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Blue Fire
2006-Jul-30, 09:23 PM
According to a LiveScience article, Phil got it only partially correct. This is the rest of the story, or at least More of the story. Check it out.
http://www.livescience.com/forcesofnature/050719_blue_sky.html
And a partial quote:

The sky is blue -- physicists tell us -- because blue light in the Sun's rays bends more than red light. But this extra bending, or scattering, applies just as much to violet light, so it is reasonable to ask why the sky isn't purple.

The answer, explained fully for the first time in a new scientific paper, is in the eye of the beholder.

"The traditional way that people teach this subject is that sunlight is scattered -- more so for shorter wavelengths than for longer ones," says Glenn Smith, an engineering professor at Georgia Tech. "The other half of the explanation is usually left out: how your eye perceives this spectrum."

While writing a physics textbook some years ago, Smith noticed that physiology usually gets short shrift, even though the spectrum of sky light -- when analyzed -- is about equal parts violet and blue.

Smith has written an article for the July issue of the American Journal of Physics that puts the physics of light together with the physiology of human vision.

"This is nothing that people who work with eyes haven't known for a long time," Smith told LiveScience. "I just had not seen it all in one place before."

The physical explanation for the blueness of the sky is attributed to the work of Lord Rayleigh in the 19th Century.

George
2006-Jul-31, 01:07 AM
I don't see anything that would warrant the claim, "the answer, explained fully for the first time in a new scientific paper, is in the eye of the beholder."

Perhaps the idea that violet plus blue yields blue as a metamer, maybe - not that I know better. It is well known, however, that color is determined from the spectral irradiance that enters the eye and the spectral response of the eye. There are other oddities regarding eye response, too.

Our response in violet is very weak and the sun's radiance is stronger in blue than violet, too. Further, the energy of each "violet" photon is higher than the others. This means that even if the level of intensity (wattage) for violet was the same as blue, the cones would register more blue since there would be more "blue" photons. It would not be a dramatic difference, however. The first two points are the key factors.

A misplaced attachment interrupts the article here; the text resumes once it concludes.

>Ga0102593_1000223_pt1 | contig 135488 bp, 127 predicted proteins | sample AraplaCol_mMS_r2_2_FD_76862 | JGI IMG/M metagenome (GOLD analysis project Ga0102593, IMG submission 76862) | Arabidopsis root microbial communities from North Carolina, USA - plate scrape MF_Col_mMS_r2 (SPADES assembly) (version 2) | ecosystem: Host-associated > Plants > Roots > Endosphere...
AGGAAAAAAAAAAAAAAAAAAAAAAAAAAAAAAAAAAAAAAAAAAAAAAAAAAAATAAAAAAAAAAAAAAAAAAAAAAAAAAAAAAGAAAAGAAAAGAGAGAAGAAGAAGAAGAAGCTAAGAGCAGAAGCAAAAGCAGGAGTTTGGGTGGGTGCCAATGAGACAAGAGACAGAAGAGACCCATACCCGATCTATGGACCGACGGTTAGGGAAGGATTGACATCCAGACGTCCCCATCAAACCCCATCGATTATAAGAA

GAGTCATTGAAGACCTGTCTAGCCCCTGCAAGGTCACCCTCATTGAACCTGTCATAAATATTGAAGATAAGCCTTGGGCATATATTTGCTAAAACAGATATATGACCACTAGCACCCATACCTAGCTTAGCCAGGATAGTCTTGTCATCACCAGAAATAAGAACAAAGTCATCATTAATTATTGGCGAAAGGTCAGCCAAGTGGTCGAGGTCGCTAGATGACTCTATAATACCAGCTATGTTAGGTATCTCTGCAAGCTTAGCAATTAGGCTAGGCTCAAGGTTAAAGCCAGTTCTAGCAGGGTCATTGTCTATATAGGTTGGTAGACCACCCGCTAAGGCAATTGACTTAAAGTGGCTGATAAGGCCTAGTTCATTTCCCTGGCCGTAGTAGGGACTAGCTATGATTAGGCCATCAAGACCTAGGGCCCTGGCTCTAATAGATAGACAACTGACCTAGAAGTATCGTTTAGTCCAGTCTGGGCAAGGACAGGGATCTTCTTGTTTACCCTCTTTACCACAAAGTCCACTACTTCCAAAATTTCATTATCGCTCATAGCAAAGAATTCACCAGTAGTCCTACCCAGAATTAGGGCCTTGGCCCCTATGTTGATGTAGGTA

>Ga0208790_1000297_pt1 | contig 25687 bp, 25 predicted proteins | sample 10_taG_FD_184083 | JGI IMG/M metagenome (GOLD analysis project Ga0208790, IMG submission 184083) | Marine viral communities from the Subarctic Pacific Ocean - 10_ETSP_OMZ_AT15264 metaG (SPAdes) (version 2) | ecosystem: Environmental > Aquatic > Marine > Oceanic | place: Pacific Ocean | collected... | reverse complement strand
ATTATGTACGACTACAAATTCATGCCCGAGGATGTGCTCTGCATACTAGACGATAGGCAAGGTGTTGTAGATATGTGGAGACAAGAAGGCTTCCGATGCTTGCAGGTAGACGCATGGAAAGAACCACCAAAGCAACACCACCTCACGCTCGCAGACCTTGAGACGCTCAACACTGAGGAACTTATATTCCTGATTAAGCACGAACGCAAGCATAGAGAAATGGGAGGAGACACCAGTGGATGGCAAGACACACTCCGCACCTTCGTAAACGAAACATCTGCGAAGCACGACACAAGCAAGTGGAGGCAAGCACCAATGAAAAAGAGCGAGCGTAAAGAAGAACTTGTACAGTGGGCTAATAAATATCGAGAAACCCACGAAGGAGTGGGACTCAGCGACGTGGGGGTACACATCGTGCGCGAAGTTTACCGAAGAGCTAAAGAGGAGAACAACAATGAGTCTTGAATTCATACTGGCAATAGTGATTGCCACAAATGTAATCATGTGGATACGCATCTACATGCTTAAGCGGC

Lurker
2006-Jul-31, 01:30 AM
naw... Phil got it all wrong


Man in courtroom: "Why is the sky blue?"

Harry: "Because if it was green, we wouldn't know where to stop mowing."

I certainly hope that helps clear this little question up... :)

Blue Fire
2006-Jul-31, 01:46 AM
I don't see anything that would warrant the claim, "the answer, explained fully for the first time in a new scientific paper, is in the eye of the beholder."
I don't think I understand your comment here. What is it you are questioning? "...explained fully" , "for the first time", or "is in the eye of the beholder"? If you are taking issue with only the part of the article I quoted, I think the claim is warrented by the details in the rest of the article which I did not quote here.

George
2006-Jul-31, 03:40 AM
There was nothing new under the sun I found in the article with the exception of the metamer suggestion of adding violet to blue to obtain blue (that seems a little odd, but I may have misunderstood it).

There are several nit errors in the article,too. If you like I'll cover them, but I just happen to have a skunk in the back yard at the moment. My dog lost the battle, and its now my turn. I'm not kidding, either. :(

hhEb09'1
2006-Jul-31, 08:20 AM